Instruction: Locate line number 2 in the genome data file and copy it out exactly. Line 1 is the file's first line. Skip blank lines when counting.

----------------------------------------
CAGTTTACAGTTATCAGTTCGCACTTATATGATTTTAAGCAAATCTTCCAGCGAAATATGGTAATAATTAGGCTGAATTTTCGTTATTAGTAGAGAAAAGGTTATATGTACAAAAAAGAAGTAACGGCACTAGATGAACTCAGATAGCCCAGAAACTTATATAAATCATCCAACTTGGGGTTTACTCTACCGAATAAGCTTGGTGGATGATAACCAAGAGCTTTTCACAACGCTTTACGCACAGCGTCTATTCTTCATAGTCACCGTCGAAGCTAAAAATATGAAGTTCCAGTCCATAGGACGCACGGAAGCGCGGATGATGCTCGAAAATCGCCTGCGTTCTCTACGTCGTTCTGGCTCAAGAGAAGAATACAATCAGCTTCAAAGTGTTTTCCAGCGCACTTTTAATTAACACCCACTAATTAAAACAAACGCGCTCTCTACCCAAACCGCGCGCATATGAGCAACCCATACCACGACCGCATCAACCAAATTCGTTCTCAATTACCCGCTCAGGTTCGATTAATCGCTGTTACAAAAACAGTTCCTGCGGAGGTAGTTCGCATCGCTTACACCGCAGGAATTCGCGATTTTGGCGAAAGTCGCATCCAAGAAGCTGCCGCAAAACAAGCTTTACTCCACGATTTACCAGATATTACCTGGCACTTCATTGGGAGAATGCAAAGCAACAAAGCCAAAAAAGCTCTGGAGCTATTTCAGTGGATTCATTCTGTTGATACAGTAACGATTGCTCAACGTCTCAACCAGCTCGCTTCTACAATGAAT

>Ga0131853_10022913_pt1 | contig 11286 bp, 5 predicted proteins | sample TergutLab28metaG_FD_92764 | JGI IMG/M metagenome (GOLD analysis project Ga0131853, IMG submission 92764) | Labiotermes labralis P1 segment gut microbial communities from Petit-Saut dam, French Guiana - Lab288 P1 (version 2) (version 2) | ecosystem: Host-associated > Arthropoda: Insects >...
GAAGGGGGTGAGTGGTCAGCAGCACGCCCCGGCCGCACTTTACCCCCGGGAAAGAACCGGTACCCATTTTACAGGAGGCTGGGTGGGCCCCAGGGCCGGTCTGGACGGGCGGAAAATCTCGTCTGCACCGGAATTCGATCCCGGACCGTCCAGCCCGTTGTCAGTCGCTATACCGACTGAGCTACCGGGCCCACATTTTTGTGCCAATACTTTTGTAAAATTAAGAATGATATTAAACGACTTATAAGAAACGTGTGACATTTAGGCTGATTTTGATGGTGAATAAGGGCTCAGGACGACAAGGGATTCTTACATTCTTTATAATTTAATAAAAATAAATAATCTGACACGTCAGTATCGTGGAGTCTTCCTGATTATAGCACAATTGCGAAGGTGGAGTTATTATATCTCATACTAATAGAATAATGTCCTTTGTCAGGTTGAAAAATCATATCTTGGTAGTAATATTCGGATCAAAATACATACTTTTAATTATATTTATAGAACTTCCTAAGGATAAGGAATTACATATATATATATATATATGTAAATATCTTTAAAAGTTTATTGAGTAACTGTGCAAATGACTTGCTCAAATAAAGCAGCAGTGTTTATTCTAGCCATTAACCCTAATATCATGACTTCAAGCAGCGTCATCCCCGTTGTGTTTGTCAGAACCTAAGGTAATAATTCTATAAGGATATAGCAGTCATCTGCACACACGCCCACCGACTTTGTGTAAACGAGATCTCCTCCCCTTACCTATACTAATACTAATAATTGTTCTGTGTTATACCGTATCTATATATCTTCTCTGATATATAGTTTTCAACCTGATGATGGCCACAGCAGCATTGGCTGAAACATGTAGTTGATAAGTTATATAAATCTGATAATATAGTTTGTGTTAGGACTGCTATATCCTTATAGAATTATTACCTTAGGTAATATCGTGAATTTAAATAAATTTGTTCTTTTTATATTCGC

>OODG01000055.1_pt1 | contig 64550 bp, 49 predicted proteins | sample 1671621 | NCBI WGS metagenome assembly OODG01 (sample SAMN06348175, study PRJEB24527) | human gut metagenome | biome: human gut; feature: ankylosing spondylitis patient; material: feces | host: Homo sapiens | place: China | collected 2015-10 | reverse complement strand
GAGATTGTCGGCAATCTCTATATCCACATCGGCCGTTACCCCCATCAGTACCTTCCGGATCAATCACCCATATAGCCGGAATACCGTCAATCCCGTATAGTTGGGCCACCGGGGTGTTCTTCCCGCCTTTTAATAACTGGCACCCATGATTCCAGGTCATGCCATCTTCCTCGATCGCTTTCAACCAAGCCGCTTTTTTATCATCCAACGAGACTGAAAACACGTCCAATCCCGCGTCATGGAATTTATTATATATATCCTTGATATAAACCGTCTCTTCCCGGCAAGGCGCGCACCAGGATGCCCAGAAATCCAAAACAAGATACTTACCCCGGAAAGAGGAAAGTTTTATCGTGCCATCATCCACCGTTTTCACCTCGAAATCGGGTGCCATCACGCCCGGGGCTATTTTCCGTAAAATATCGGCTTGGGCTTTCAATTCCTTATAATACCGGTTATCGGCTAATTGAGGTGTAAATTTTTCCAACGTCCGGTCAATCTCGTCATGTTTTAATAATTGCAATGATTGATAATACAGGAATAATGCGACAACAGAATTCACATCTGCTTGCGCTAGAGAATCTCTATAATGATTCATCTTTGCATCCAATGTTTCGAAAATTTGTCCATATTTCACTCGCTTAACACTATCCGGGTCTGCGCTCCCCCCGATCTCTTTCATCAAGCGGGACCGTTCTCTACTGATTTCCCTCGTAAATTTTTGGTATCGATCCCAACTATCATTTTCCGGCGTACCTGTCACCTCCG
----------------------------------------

>Ga0131853_10022913_pt1 | contig 11286 bp, 5 predicted proteins | sample TergutLab28metaG_FD_92764 | JGI IMG/M metagenome (GOLD analysis project Ga0131853, IMG submission 92764) | Labiotermes labralis P1 segment gut microbial communities from Petit-Saut dam, French Guiana - Lab288 P1 (version 2) (version 2) | ecosystem: Host-associated > Arthropoda: Insects >...